“I think there’s such a beauty about Dublin that’s not really apparent,” said 20 year-old Venus Patel, smiling widely in his bedroom, the walls draped in artwork and spiralling vines. “But I feel like once you get to know Dublin, I feel like every day I love the city more and more.
“Even though terrible things happen to me on the daily… There’s just a sort of warmth here that I’ve never really felt anywhere else.”
The LA native moved to Dublin in 2018 as an international student and studies Fine Art in TUD. He ended up choosing Dublin after meeting an Irish boy while working in Spain one summer, and developing feelings for him.
After visiting the boy a few times in Dublin, he developed feelings for the city too. Venus had an idyllic view of the city before he arrived and still does to this day, he says. “I think the experiences I’ve had have definitely made me question that view and kind of see Dublin for what it is… But I tend to focus more on the good things. So, I don’t go insane.”
These bad experiences include racism, xenophobia and homophobia. Half-Salvadorian and half-Indian, the first time Venus was ever called the n-slur was in Dublin. He had never dealt with that kind of hate before because “first off: I’m not black,” he said.
Openly queer and unapologetically himself, Venus wears colourful clothes and jewellery. He wears bright makeup, skirts and high-heeled shoes, like his signature pair of white, fluffy platform boots seen on his social media. A hybrid between snow boots and gogo boots, on Instagram one caption says “me n my boots against the world.”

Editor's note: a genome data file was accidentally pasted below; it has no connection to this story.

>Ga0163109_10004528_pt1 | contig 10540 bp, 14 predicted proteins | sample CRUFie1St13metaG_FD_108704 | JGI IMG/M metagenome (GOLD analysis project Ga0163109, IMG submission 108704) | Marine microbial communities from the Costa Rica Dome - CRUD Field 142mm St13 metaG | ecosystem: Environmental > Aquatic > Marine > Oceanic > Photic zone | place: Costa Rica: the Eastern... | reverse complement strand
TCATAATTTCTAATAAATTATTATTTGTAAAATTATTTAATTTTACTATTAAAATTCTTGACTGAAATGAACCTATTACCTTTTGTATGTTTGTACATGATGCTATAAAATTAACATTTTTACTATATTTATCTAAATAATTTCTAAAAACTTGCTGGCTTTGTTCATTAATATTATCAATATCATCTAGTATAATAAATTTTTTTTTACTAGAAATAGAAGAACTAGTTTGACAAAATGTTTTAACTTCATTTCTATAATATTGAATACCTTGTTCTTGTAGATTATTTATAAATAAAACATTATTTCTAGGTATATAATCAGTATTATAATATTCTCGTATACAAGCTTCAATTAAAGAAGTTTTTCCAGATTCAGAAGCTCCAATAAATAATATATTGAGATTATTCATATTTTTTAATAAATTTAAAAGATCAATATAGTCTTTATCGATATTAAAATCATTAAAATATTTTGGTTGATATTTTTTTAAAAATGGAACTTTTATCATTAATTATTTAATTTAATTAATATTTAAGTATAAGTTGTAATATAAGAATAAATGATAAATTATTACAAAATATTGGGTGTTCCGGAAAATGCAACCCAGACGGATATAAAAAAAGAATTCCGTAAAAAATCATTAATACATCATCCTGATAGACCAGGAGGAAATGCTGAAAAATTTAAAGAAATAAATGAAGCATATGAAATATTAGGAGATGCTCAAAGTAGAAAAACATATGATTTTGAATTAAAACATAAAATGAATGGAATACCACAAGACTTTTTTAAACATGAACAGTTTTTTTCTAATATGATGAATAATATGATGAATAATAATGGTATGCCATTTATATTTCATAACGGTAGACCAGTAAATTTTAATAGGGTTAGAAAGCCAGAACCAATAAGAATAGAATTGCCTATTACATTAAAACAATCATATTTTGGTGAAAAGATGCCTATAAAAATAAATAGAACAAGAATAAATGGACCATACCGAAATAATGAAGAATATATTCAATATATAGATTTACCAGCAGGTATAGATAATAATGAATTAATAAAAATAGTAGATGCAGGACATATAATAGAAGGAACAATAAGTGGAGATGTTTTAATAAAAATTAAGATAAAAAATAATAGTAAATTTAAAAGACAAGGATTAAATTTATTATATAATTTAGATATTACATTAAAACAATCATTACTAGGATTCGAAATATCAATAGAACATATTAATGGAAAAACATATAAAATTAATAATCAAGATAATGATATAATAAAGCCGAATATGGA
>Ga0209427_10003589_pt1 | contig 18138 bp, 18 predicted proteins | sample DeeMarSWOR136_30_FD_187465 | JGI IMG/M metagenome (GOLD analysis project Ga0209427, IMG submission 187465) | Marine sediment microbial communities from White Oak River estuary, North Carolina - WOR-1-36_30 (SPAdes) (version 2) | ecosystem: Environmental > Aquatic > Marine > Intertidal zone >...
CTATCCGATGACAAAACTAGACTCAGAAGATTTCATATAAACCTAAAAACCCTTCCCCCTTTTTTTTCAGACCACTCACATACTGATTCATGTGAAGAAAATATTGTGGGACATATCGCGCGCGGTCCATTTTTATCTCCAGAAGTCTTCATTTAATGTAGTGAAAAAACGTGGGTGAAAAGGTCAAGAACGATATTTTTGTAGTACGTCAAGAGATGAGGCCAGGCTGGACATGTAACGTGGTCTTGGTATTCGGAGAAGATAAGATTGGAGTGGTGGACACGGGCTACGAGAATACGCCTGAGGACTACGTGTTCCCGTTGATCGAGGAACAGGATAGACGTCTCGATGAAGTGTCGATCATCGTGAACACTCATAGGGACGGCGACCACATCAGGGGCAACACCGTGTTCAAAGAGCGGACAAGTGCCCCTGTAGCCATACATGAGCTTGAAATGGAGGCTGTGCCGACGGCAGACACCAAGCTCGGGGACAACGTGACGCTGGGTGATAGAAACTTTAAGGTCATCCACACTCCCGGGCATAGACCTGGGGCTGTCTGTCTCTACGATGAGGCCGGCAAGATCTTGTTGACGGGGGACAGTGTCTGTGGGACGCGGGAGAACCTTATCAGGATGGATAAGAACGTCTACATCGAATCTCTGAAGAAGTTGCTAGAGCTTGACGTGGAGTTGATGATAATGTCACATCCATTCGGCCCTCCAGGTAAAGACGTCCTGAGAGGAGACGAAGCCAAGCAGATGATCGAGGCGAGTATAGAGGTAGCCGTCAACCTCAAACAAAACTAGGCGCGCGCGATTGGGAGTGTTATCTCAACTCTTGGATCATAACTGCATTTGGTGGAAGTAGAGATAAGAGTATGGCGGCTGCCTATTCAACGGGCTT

He’s yelled at daily, by people enquiring about his gender, or throwing slurs at him. “Sometimes I don’t understand when Irish men yell at me… it’s just a bit scary when men come up to you and they’re like ‘oh, are you a bloke?’ And you just keep walking.”
One week, Venus was followed home. A man stopped next to him, asked for a cigarette, and then proceeded to enquire about Venus’ gender. He then asked for sex. Venus thinks this comes from a place of fetishising. “And I hate it.”
In his first year of living in Dublin, Venus Patel was sexually assaulted. He was too afraid to go to the Gardaí. “It just sucks. Even when stuff happens to me to this day, I know it’s not my fault, but in my head, I’m like ‘oh it’s because of the way I dress,’ or “‘if I didn’t look this way then stuff like this wouldn’t happen to me’ … I feel like I attract sort of this bad energy. But I’m working through that in therapy.”
Venus expresses anger at how “men have this authority in society” and how “they’re able to do stuff and not have any punishment for it” in his artwork. He also expresses himself on his social media, where others have reached out to thank him for encouraging them to dress how they would like.
“I’ve experienced a lot of hatred my entire life, by myself, by my family, by society. And I really like the place that I’ve come to. And I feel like every day I’m sort of pushing myself even further.”
“I feel like Ireland is definitely making progress in having a more educated youth,” Venus said. “I mean I do experience hatred from youth sometimes. I feel like there’s a big population of Ireland that’s very progressive and very liberal. And I feel like Ireland will eventually get to this very unique and accepting place. And I hope I can help with that.”
You can follow Venus Patel on TikTok here.
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